The obituaries are important, because they recognize the accomplishments of those who can no longer speak for themselves. The anniversaries have their place but in the absence of actual news, they get more attention than they should.

In terms of Bond 25, we probably won’t get any real news until Metro-Goldwyn-Mayer either signs a new contract with Sony Pictures or selects a new studio to release the next 007 film. Afterall, you can’t have a release date until there’s a studio to release it. And MGM doesn’t have the resources to do so by itself.

So, for now, Bond fans are in for a form of limbo. The future is foggy while what little hard information is out there pulls attention backward instead of forward.

 

This may be the best hope for an U.N.C.L.E. sequel

Billionaire Warren Buffett (b. 1930), who's old enough to remember The Man From U.N.C.L.E.'s original TV run

Billionaire Warren Buffett (b. 1930), who’s old enough to remember The Man From U.N.C.L.E.’s original TV run

Parody alert

Mr. Warren Bufffett
Chief Executive Officer
Berkshire Hathaway Inc.

Dear Mr. Buffett,

You’re of an age when The Man From U.N.C.L.E. television show was big stuff. Last year, there was an U.N.C.L.E. movie released by Warner Bros. but things didn’t work out for the studio.

But U.N.C.L.E. is such an optimistic concept — West and East united against a common foe — it deserves another chance. And you could be the person to make that happen.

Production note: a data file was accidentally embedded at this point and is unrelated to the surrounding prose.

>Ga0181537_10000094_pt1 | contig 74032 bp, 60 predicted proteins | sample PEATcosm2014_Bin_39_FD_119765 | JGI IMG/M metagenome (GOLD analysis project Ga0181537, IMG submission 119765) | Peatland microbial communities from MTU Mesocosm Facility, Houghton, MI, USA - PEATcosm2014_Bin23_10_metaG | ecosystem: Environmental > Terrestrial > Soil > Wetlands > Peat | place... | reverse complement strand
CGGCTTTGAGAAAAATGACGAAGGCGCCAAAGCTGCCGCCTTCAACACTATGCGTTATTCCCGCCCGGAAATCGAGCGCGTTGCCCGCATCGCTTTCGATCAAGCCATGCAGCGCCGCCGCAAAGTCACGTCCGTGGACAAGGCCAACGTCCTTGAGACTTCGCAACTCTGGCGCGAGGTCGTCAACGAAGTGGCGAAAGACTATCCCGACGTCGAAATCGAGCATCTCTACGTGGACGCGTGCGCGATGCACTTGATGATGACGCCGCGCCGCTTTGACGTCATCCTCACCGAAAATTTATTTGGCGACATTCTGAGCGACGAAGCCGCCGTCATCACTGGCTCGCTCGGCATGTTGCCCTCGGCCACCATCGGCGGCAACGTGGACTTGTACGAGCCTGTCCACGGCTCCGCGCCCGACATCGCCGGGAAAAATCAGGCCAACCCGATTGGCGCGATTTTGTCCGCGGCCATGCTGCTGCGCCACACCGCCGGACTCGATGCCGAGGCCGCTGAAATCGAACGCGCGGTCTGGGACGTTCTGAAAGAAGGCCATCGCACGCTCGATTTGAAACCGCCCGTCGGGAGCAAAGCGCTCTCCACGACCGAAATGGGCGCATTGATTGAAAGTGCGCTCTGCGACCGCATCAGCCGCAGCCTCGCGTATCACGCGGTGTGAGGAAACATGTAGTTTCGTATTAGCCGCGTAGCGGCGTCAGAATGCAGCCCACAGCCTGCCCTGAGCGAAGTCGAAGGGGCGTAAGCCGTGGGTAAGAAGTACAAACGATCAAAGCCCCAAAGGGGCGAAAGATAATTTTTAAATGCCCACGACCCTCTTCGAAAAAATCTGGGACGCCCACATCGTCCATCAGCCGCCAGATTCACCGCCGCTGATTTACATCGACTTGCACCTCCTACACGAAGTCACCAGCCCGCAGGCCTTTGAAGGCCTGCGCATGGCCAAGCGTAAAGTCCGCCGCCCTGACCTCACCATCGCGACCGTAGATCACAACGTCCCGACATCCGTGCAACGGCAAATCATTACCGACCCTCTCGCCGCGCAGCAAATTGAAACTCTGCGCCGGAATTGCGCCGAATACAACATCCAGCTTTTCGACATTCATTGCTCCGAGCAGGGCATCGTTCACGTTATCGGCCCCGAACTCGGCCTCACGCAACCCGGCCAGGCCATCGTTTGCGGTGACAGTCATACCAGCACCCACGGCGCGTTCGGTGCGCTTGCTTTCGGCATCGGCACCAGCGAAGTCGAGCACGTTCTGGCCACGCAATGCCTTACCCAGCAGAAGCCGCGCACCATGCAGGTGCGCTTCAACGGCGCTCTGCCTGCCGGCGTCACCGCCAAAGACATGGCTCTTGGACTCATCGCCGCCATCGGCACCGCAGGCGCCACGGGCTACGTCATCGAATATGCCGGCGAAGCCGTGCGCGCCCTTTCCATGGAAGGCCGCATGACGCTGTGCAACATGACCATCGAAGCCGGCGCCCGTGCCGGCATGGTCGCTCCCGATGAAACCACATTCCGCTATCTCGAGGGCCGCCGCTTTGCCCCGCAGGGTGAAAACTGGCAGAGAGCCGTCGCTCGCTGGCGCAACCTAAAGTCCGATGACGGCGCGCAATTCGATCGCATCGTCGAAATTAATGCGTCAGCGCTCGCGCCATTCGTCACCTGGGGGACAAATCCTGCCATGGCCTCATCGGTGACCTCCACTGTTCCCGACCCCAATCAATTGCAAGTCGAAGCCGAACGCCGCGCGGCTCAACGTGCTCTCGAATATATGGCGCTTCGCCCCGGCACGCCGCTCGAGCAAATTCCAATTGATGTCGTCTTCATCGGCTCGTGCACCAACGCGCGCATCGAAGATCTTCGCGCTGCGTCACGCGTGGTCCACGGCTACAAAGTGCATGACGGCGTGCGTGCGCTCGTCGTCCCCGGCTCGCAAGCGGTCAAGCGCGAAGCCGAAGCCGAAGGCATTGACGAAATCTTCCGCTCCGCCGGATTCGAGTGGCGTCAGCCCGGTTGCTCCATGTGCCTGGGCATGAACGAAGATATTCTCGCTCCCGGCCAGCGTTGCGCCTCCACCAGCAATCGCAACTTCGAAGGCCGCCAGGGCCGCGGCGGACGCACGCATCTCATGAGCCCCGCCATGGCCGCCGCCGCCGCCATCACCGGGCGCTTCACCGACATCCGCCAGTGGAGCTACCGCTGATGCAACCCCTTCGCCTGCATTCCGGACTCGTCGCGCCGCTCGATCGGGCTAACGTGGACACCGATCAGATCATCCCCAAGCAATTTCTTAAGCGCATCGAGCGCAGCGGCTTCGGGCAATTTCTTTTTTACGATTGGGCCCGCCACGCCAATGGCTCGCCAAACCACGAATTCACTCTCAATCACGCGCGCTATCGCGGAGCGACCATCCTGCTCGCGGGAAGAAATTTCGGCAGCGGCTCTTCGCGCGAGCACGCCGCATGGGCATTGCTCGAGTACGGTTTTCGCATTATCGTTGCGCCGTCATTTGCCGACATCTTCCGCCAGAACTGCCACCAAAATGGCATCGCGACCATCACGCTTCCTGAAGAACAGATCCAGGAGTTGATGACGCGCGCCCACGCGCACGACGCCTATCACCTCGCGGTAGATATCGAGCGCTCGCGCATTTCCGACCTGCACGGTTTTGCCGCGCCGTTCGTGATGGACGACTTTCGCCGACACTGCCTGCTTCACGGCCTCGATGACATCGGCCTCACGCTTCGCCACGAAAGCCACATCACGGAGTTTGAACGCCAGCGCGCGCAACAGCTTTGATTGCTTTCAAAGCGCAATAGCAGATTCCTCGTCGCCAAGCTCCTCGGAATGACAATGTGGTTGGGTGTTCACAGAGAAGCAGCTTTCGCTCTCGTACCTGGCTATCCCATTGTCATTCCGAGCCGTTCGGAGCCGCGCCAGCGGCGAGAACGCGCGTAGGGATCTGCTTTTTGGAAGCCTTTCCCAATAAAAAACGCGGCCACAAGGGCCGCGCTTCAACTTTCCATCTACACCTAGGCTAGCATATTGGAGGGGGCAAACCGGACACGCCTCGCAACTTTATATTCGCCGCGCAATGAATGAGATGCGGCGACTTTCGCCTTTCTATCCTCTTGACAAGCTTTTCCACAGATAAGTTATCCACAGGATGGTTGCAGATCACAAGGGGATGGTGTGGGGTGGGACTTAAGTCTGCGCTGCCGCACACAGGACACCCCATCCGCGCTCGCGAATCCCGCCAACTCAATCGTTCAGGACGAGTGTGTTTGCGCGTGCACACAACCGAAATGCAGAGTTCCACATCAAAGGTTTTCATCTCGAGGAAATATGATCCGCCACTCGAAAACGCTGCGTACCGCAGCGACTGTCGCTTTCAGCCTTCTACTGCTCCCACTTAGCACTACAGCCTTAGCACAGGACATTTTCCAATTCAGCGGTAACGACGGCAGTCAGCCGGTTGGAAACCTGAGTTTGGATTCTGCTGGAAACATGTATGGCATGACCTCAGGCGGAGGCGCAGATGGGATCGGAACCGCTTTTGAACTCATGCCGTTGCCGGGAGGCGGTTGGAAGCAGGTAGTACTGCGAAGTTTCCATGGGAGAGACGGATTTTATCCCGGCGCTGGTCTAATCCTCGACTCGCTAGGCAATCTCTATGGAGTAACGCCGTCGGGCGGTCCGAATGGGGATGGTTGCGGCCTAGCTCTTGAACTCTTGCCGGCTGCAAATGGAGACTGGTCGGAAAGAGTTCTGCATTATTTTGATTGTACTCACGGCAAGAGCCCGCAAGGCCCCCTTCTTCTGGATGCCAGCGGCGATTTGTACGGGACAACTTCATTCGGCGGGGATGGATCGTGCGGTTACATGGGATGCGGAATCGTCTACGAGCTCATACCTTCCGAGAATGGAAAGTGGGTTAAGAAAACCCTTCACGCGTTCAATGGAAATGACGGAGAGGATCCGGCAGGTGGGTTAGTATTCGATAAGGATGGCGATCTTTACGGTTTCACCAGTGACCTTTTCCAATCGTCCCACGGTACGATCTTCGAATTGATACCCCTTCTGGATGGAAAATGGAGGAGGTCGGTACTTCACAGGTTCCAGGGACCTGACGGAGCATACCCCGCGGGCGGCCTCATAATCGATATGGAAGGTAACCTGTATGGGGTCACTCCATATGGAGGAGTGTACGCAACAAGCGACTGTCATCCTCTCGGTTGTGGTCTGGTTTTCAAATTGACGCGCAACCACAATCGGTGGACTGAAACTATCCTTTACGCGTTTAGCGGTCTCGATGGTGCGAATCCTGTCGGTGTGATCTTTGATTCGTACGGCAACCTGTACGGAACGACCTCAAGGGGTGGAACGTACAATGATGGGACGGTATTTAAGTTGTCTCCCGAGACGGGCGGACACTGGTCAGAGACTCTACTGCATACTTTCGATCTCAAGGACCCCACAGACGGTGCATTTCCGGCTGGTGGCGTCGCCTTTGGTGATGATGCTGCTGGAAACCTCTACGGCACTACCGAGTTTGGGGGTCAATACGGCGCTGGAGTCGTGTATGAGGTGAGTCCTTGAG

Warner Bros., a unit of Time Warner, is having its problems these days. Batman v Superman: Dawn of Justice needed to be a billion-dollar blockbuster but fell short. It may have even lost money in its theatrical release.

Warners needs a break. And having a well-known billionaire — one who has a positive image — backing a movie would be a boost to the studio and to Time Warner.

You may ask, “But shouldn’t I back The Justice League movie instead?” The problem is, that would be too obvious. The Justice League is the next huge movie and for Warner Bros. to turn to you for financing would look like panic. Financing an U.N.C.L.E. sequel would be a much more subtle play.

By backing an U.N.C.L.E. sequel (50 percent of the production cost? 60 percent? 70 percent?) you could cast it as an investment in man’s better nature. Afterall, U.N.C.L.E. was the utopian 1960s spy show. It was a post-Cold War show that aired in the midst of the Cold War.

What’s more, your involvement would give Warner Bros. a much-needed boost of good publicity. In turn, that would give you the leverage to negotiate a purchase of a stake of Time Warner stock under good terms, as you’ve done with other companies as explained in a 2014 Forbes.com story. Also, when Warren Buffet takes a stake in a company, it usually results in good press for that company.

Finally, you’re at a stage of life where you’re testing out potential successors for Berkshire. You could give one of those possible successors as an assignment. A test, so to speak.

Finally, if you pursue this course, you’d easily be able to get Alicia Vikander (who just picked up an Oscar for a different movie), Henry Cavill and Armie Hammer to show up for the Berkshire annual meeting. That would be the talk of Omaha.

Just some food for thought.

Regards,

The Spy Commander

 

The secret behind U.N.C.L.E.’s “whip pan”

The "whip pan" is reversed, reveal an image from U.N.C.L.E.'s original main titles

The “whip pan” is reversed, revealing an image from U.N.C.L.E.’s original main titles

Who says you can’t learn something new about a show that’s a half-century old?

On Facebook, Ken Kopacki, a member of The Man From U.N.C.L.E. Inner Circle page (named after the show’s original fan club), deconstructed the famous “whip pan” of the 1964-68 spy series.